STEPHEN PIZZO FOR BUZZFLASH AT TRUTHOUT
So, the GOP will pander to their Tea Party brethren next month by reading the US Constitution out loud and declaring that any bill proposed by a member of Congress contain a personal guarantee that the bill corresponds with the US Constitution.
I have two things to say about this.
First, good. Reading is something Tea Party folk should do a lot more of. I am sure few if any of them have actually read the US Constitution and, of those who have, I serious doubt they were able to decode the antique English.
Instead, I strongly suspect, they read and "understood" the constitution in the same way they claim to have read and understood the Bible; they began reading it knowing what they knew and what they wanted it to say, so that must be what it says.
But on a more serious note, there is something quite real going on with all this. The far-right has decided to do to the text of the US Constitution what al Qaeda has done to the text of the Koran - twist it to fit their political/social agenda then use it as a bludgeon to get their way.
It doesn't seem to occur to them that, if sussing out the precise meaning of each and every article of the US Constitution were as easy as reading the damn thing out loud, why did those who wrote it insist on three branches of government, not just two -- the legislative and executive branches.
But they didn't, they included a third branch, the judiciary, with the US Supreme Court at it's head. Why? Because they knew, better than anyone, that the devils of democracy lived in the details, and always would.
But the right hates details, which they dismiss as mere "nuance." Because, after all, everyone knows the founders were a group of notoriously un-nuanced fellas, right? And why would anyone want to dissect constitutional details, because it only leads to trouble.
Take the "to provide for the general welfare," in the Preamble. Everyone knows what that means -- except for those who dispute it has anything to do with providing for the nation's poor. No way, they say. It simply means government should maintain a tidy and orderly country where anyone can prosper and, therefore, don't need government assistance. What of those who fail to prosper? Well, that would either be their own fault or because those people are socialists. In either case, the Right finds no succor for them in the US Constitution.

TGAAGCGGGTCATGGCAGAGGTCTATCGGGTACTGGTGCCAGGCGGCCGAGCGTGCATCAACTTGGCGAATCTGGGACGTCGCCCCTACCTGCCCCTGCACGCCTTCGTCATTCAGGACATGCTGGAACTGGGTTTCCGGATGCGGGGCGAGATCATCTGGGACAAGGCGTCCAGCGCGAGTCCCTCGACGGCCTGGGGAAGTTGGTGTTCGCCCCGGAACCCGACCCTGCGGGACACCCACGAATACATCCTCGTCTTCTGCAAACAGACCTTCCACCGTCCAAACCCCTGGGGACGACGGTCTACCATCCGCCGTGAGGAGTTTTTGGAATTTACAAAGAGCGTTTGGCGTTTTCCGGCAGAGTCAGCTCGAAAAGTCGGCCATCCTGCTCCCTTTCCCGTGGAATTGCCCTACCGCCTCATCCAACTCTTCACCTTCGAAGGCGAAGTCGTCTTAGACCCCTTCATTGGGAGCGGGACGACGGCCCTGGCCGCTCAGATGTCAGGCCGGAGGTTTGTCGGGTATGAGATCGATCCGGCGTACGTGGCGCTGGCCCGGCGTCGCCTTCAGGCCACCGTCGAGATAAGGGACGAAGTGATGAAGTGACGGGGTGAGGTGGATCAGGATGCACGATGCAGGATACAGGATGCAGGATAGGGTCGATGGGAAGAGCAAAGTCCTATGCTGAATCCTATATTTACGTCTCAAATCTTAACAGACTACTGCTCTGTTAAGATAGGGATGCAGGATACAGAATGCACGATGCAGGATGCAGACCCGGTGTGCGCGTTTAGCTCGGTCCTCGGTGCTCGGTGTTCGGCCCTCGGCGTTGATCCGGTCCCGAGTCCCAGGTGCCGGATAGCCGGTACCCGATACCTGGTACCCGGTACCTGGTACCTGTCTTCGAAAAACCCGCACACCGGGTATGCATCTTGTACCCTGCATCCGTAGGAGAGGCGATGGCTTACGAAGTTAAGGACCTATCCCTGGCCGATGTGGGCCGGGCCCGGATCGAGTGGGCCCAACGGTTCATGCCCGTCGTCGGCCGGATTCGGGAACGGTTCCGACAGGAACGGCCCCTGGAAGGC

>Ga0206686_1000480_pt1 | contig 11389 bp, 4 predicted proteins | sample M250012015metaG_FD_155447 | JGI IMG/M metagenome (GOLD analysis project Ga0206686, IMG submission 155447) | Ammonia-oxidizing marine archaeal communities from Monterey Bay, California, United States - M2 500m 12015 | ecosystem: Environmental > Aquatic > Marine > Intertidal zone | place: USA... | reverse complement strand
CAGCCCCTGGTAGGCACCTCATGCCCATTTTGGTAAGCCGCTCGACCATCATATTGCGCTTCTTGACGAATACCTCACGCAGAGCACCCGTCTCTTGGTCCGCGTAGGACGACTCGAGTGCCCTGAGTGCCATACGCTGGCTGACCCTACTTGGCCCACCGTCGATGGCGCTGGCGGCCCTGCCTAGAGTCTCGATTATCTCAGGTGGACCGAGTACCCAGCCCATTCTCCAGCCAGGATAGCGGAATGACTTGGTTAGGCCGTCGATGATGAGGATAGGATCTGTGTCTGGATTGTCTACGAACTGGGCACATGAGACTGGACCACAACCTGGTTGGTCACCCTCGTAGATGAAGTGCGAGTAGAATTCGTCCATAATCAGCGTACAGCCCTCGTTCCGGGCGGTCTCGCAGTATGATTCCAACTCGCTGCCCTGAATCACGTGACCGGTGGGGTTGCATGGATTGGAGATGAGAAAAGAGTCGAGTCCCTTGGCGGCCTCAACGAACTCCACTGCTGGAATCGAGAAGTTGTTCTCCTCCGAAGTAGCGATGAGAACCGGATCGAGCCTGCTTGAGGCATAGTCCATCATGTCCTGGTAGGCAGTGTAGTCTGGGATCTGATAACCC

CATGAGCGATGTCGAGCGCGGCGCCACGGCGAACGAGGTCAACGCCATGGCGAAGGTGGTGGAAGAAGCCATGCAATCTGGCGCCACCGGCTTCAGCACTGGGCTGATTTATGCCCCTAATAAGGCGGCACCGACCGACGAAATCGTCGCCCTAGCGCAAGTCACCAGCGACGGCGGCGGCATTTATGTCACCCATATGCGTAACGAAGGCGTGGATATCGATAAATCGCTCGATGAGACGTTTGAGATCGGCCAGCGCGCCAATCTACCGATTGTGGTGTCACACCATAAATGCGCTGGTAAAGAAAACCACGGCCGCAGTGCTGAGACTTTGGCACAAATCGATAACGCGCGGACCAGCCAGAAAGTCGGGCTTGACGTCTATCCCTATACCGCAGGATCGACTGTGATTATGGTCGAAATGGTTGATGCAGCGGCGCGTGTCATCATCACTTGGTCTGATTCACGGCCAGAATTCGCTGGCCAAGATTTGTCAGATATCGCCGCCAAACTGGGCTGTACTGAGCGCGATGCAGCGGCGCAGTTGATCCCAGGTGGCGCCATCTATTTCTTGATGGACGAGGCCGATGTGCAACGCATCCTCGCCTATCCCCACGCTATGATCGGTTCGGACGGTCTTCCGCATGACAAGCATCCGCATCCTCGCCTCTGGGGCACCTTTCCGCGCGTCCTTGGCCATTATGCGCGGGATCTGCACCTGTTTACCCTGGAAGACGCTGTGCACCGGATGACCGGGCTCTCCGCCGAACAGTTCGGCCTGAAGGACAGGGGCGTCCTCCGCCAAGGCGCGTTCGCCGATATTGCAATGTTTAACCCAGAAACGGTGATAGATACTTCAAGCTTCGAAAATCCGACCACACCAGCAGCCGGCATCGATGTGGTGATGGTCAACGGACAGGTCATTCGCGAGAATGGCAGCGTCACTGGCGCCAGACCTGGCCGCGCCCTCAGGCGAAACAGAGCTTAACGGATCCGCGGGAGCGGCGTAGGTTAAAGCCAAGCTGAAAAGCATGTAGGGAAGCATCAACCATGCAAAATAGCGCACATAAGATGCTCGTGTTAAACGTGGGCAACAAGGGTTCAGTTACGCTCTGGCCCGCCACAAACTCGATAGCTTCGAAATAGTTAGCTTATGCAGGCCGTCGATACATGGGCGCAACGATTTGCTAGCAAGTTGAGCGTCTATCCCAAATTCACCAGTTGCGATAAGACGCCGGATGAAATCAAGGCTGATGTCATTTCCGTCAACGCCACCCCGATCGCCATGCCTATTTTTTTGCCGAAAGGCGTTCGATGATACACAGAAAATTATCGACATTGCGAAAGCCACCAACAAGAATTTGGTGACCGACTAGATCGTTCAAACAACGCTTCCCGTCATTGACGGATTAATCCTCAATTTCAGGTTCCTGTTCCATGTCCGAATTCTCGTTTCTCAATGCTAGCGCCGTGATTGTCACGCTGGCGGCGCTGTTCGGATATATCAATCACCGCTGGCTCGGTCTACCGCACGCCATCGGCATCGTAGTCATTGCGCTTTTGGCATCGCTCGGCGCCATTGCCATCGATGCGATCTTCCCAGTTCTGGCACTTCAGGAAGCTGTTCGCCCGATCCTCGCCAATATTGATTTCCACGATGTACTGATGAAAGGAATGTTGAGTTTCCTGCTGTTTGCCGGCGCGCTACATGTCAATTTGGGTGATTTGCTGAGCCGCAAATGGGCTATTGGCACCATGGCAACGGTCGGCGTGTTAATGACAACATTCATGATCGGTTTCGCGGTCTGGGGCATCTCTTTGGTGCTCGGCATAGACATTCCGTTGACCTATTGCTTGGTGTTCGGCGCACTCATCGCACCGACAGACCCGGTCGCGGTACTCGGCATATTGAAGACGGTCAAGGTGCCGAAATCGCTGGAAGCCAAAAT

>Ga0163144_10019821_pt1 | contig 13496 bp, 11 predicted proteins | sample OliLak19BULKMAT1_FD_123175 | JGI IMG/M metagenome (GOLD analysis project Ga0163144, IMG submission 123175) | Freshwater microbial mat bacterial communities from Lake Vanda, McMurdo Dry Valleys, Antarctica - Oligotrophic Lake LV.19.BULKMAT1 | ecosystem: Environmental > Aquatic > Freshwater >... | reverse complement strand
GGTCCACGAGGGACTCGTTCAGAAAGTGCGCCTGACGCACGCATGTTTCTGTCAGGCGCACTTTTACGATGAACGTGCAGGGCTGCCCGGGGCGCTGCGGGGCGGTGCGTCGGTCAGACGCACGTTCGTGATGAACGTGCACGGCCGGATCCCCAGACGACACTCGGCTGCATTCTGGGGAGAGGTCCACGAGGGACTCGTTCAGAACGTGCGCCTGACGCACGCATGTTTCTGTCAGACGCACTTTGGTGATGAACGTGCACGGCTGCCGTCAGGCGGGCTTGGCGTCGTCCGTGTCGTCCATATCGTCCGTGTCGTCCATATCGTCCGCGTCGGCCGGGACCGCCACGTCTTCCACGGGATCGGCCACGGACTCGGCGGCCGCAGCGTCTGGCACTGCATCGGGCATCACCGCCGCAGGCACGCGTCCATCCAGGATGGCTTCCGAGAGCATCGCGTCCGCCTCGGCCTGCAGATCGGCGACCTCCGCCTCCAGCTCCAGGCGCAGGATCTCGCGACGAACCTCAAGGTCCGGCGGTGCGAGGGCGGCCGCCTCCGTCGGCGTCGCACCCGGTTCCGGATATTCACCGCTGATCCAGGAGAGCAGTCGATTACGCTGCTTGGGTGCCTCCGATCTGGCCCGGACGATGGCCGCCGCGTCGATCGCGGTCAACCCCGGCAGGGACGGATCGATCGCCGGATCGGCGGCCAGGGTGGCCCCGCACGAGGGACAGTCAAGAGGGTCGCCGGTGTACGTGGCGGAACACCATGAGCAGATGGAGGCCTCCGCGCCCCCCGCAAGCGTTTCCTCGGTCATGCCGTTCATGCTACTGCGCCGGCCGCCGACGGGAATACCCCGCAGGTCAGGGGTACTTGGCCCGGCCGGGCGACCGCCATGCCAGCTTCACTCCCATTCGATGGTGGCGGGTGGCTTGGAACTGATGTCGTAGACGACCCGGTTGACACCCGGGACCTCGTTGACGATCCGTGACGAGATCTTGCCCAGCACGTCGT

Think I'm kidding about that? Here, this is from the site usconstitution.net which provides definitions of words like, public welfare:
"We the People of the United States, in Order to form a more perfect Union, establish Justice, insure domestic Tranquility, provide for the common defense, promote the general Welfare, and secure the Blessings of Liberty to ourselves and our Posterity, do ordain and establish this Constitution for the United States of America."
When you click on the word "Welfare," you get this definition:
Welfare - noun: health, happiness, or prosperity; well-being. Welfare in today's context also means organized efforts on the part of public or private organizations to benefit the poor, or simply public assistance. This is not the meaning of the word as used in the Constitution.
Get it? See where all this is headed? That little "detail"-- providing for the general Welfare, is in the very first sentence of a very long document.
So, in the weeks ahead, get ready to witness the Talibanization of the US Constitution. Because that grand old document is just chuck full of words this new breed of elected semi-literates will have to wrestle with.Their introduction to antique English, proper syntax and complete lack of pictures, will be interesting to witness. After they read the constitution out loud in January, they'll surely proceed to flash it around the same way pimps show off their bling.
The far right wing Heritage Foundation is handing out free copies of the constitution to the faithful, who will surely put them next to their Bibles, both of which they are certain support whatever it is they believe at any point in time.
But don't press these Tea Partiers too hard for granular details on constitutional matters. They will use it the same way parents retreat to "because I said so," when raising kids. When they can't win the argument with facts they will hold up the constitution and shout, "because it says so." So don't expect explanations, at least not explanations that make any real sense.Instead you're more likely to get the kind of "logic" practiced by baseball legends, Casey Stengel and Yogi Berra from back in the day.
Here -- consider what follows as exercises to get your gray matter ready for the age of Tea Party Constitutional governance:
Yogi when asked to explain a batter's prowess: "He hits from both sides of the plate. He's amphibious."
Yogi, when asked about something he said: "I never said most of the things I said."
Yogi, when asked about his plans for the team: "If you don't know where you are going, you might wind up someplace else."
Yogi, when asked why his plans for season had not panned out: "In theory there is no difference between theory and practice. In practice there is."
And there was Casey Stengel, who told his team one day: "All right everyone, line up alphabetically according to your height."
And warned one should, "never make predictions, especially about the future."
But even Yogi Berra knew when to keep his mouth shut, something the Tea Party folk seem to have forgotten: "If you ask me anything I don't know, I'm not going to answer."